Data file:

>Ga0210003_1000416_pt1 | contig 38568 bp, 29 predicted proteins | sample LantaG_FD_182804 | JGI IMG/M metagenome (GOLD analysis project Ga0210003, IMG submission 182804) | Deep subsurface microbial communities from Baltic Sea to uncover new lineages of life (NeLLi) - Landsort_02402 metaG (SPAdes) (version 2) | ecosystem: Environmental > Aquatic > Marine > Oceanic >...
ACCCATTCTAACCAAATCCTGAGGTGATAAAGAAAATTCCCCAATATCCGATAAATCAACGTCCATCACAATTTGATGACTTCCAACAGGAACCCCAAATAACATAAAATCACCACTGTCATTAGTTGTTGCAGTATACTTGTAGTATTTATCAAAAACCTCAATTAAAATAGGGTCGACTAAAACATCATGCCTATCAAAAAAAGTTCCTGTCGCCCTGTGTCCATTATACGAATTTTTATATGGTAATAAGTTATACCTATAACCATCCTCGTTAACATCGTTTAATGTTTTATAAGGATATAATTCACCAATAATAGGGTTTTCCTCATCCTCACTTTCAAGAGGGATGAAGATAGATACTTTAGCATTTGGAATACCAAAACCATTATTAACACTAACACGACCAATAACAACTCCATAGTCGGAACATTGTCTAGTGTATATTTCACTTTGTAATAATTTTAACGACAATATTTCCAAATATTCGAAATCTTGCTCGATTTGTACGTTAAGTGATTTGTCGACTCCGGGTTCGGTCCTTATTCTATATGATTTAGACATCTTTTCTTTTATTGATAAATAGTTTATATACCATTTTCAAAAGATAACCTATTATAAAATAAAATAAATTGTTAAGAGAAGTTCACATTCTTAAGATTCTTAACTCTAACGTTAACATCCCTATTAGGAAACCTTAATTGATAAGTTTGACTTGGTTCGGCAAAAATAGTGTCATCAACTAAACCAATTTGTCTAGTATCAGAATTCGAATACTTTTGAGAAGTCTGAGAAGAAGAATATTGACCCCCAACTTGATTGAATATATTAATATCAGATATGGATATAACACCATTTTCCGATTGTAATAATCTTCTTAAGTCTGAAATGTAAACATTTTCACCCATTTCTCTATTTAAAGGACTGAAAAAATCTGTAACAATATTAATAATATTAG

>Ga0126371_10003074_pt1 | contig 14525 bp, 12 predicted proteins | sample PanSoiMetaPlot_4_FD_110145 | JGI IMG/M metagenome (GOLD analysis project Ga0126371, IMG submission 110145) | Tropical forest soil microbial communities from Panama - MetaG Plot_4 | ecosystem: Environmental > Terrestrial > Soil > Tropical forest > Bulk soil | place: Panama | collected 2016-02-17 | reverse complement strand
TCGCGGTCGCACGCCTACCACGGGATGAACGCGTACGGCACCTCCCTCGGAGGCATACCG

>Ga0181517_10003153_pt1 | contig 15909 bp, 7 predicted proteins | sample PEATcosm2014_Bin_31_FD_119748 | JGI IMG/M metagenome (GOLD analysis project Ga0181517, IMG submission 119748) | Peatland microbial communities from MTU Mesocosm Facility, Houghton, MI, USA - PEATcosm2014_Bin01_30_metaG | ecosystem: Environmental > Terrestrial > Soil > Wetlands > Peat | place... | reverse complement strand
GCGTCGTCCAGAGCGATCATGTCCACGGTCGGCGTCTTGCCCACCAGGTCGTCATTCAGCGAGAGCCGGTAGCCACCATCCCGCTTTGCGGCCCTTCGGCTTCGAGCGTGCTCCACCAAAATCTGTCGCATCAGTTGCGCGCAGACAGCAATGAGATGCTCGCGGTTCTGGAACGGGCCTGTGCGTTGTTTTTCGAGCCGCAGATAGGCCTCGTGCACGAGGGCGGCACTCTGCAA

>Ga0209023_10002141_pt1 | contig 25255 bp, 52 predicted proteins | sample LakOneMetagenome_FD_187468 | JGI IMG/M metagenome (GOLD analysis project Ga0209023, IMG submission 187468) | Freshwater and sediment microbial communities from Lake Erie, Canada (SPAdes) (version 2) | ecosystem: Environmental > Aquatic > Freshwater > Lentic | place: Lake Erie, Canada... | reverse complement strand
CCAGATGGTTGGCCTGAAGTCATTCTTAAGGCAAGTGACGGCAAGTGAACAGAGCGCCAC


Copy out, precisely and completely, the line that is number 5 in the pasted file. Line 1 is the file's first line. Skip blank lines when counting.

>Ga0181517_10003153_pt1 | contig 15909 bp, 7 predicted proteins | sample PEATcosm2014_Bin_31_FD_119748 | JGI IMG/M metagenome (GOLD analysis project Ga0181517, IMG submission 119748) | Peatland microbial communities from MTU Mesocosm Facility, Houghton, MI, USA - PEATcosm2014_Bin01_30_metaG | ecosystem: Environmental > Terrestrial > Soil > Wetlands > Peat | place... | reverse complement strand